Fearless I’ll fight With All My Strength: A Review of I Puritani

Vincenzo Bellini’s lyrical jewel and final work, inspires spectators at the Met Opera, as the themes of religious and political division, intrigue and forbidden love create a parallel with the current cultural and geopolitical situation.

I Puritani is set during the English Civil War of Puritans (“Roundheads”) against the Royalists (“Cavaliers”). The music of the opera in three acts was set to a libretto by Count Carlo Pepoli an Italian émigré poet and political exile living among the seething expatriate circles of Paris whom Bellini had met at a salon run by the exile Princess Belgiojoso, which became a meeting place for many Italian revolutionaries.

Bellini laid out one basic rule for the librettist to follow, to epitomize the time of the Wars between Cromwell and the Stuarts: “The opera must draw tears, terrify people, make them die through singing.” Pepoli’s hotheaded support for his country apparently found inspiration in La Marseillaise in the way it welds music and poetry to arouse feeling and provoke action to write the duet Suoni la tromba, in which the two basses share a moment of patriotic fervor. For their homeland they will take up arms and gladly face death: Suoni la tromba, e intrepido / Io pugnerò da forte / Bello è affrontar la morte gridando “Libertà” (“Let the trumpet sound, and fearless I’ll fight with all my strength. It is beautiful to face death shouting ‘liberty’.)”

The civil strife and individual madness of the time utterly echo today’s current affairs, as the art of bel canto takes center stage. However love is the true protagonist of the story, with all the customary complications that hinder the happiness of star-crossed lovers Elvira (Diana Damrau) and Arturo (Javier Camarena), during the 1640s in England. Elvira’s hand has been promised to Sir Richard Forth (Alexey Markov), whom she does not love, but she is madly in love with Arturo Talbo. Acknowledging his niece’s sadness, Elvira’s uncle, Sir Giorgio (Luca Pisaroni), convinces her father, Lord Gualtiero (David Crawford), to allow her to marry Arturo. At the wedding celebration, Arturo discovers that Queen Enrichetta (MaryAnn McCormick) is a prisoner in the castle. By covering the queen in a wedding veil, Arturo helps the Queen escape, and despite Elvira thinks that she has been abandoned she is finally reunited with Arturo and the two live happily ever after.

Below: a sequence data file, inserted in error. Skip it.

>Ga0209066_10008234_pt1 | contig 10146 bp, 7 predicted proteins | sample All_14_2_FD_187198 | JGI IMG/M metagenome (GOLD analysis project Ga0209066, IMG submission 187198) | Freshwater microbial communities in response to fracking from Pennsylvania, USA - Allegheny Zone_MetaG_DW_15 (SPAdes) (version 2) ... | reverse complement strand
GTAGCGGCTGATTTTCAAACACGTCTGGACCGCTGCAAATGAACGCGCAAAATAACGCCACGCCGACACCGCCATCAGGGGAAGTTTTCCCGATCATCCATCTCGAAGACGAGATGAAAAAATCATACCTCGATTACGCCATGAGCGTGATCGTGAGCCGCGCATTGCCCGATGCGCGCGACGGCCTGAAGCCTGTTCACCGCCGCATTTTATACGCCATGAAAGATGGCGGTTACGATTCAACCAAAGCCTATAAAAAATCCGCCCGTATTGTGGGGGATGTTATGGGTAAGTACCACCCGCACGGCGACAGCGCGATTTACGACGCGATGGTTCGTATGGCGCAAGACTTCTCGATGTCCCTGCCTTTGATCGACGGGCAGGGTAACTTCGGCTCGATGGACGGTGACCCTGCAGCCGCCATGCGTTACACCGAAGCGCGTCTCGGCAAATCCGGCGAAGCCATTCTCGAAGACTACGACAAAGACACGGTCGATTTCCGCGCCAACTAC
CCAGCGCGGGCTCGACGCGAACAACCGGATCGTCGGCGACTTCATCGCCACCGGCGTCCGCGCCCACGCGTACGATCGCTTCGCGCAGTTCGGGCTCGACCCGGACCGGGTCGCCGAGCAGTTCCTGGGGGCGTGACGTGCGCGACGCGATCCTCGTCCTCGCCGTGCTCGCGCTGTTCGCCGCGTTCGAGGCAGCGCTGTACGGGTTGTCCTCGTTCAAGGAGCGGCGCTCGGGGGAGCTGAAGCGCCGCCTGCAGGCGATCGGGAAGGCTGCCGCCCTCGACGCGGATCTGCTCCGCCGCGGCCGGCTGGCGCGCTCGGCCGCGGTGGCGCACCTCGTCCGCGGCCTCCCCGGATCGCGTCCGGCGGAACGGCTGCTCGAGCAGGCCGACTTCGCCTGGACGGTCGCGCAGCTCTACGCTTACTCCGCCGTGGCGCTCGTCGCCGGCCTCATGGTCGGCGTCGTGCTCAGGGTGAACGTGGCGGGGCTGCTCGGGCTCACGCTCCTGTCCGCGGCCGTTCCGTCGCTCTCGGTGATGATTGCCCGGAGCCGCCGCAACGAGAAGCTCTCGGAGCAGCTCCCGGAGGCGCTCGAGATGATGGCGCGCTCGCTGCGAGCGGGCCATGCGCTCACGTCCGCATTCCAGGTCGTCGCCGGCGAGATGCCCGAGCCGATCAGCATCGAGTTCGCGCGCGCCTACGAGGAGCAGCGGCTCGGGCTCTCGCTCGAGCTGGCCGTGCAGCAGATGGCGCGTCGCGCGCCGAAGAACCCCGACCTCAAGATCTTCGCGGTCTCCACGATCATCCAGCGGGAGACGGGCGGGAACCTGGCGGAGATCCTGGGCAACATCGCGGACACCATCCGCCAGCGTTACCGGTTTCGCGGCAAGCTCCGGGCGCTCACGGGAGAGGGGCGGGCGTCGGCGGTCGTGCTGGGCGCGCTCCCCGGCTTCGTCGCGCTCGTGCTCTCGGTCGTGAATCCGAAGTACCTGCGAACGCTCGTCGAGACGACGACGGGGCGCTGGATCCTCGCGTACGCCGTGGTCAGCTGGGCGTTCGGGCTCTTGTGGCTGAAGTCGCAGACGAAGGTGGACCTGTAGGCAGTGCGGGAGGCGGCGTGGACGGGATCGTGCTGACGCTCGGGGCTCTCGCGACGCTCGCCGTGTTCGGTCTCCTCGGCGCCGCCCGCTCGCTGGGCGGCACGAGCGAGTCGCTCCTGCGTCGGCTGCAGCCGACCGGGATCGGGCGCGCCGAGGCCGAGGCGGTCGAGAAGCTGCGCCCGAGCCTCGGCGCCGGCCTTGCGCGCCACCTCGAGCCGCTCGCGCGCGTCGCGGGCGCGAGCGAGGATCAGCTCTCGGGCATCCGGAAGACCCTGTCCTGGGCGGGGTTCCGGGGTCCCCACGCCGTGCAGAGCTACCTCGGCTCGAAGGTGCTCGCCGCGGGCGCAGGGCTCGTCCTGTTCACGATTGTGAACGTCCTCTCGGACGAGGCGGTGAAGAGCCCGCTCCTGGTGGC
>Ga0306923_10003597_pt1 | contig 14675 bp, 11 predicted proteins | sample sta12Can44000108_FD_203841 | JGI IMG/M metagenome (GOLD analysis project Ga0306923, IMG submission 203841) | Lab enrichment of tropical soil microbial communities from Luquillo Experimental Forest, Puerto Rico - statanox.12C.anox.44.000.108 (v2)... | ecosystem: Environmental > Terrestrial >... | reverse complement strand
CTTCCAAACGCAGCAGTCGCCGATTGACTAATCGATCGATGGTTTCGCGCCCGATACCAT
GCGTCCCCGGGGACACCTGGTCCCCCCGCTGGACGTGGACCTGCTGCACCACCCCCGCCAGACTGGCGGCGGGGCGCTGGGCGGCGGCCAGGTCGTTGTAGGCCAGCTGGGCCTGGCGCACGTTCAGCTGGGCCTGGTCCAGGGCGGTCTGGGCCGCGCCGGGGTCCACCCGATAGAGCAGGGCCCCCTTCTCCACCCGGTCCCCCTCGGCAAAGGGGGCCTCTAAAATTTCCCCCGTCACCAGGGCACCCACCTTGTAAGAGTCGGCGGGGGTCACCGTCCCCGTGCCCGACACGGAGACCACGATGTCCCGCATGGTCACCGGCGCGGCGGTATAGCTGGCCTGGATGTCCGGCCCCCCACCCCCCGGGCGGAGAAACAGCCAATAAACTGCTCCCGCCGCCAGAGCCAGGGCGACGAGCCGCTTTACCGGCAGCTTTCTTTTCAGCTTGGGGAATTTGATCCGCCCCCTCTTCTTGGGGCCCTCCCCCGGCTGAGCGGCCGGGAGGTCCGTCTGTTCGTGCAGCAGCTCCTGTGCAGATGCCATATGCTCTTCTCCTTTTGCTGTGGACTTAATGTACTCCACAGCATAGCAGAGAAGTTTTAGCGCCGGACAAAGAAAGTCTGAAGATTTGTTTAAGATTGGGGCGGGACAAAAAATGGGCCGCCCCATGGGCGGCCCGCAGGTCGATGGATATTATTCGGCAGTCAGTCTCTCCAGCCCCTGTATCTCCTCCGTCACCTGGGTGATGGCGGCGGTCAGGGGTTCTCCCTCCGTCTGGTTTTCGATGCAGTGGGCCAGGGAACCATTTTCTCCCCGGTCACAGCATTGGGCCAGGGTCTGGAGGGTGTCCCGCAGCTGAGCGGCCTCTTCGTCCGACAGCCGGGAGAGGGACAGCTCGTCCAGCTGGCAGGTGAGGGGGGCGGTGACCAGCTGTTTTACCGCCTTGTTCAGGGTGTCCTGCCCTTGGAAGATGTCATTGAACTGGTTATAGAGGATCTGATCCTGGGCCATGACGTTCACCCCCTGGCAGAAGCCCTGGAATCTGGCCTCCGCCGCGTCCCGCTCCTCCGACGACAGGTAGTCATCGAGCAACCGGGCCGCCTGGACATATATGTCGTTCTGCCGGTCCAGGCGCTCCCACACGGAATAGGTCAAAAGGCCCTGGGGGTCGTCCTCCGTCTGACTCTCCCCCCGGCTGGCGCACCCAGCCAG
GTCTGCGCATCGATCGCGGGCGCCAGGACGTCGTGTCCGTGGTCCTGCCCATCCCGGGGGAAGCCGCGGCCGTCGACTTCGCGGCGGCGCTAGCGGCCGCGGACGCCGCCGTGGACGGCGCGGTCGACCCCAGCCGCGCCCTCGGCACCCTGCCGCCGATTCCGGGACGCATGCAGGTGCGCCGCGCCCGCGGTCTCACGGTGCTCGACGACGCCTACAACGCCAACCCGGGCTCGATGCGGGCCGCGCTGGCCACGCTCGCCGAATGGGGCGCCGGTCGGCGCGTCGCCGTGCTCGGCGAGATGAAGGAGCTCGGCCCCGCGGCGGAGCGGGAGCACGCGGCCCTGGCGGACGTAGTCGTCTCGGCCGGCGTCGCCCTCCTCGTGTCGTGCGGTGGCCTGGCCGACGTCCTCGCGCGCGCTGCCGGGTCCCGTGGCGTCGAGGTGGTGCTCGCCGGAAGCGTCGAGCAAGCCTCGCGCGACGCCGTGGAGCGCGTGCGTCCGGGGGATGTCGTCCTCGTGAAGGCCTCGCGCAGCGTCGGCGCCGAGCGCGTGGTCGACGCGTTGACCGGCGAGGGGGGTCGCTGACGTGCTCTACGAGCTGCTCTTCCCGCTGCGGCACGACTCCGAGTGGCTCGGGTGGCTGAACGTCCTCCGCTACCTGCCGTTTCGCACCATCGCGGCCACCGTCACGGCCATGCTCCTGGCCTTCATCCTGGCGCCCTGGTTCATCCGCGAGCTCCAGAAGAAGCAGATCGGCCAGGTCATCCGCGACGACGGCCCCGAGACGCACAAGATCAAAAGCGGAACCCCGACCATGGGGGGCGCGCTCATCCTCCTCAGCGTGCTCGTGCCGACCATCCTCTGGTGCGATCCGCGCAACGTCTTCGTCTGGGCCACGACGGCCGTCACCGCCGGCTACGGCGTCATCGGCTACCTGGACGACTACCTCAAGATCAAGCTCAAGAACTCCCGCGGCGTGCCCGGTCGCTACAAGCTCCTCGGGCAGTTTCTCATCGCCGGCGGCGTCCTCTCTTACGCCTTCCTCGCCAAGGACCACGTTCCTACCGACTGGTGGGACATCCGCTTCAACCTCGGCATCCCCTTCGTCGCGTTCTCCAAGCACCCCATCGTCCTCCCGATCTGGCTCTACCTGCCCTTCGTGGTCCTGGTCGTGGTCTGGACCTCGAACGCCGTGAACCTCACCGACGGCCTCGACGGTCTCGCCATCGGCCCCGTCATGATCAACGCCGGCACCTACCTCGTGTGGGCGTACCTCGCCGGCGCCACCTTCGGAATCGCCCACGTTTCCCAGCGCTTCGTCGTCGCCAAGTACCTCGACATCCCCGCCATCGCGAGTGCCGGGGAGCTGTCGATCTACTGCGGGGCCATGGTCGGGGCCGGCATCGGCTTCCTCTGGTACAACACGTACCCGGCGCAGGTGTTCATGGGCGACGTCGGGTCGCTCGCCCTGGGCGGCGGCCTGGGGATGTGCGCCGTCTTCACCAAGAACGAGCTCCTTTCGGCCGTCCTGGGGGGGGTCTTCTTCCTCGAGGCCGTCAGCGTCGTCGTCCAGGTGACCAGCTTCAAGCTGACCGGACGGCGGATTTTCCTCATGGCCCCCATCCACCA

The Production by Sandro Sequi through Revival stage director Sarah Ina Meyers, Set Designer Ming Cho Lee and Costume Designer by Peter J. Hall gave life to a series of tableaux vivants, that evoked the color palette of the English portrait painter Robert Walker. Lighting designer Gil Wechsler created a dim luminescence, almost as if the stage were candle lit, providing further solemnity to the era that the opera is set in.

Maurizio Benini conducted the vibrant Diana Damrau, who animated the character of Elvira with her stupendous voice and majestic stage presence, as the chemistry with Javier Camarena, playing Arturo, sparked off rapturous zeal and sentiment. The performances by Alexey Markov and Luca Pisaroni, were impetuous and valiant, as soldiers caught up in the English Civil War.

The Met production’s conservative staging, genuinely conveyed the mystical allure of Restoration literature. Spectators were captivated by the theatrical pages, disclosed to them through the performers’ clarion voices.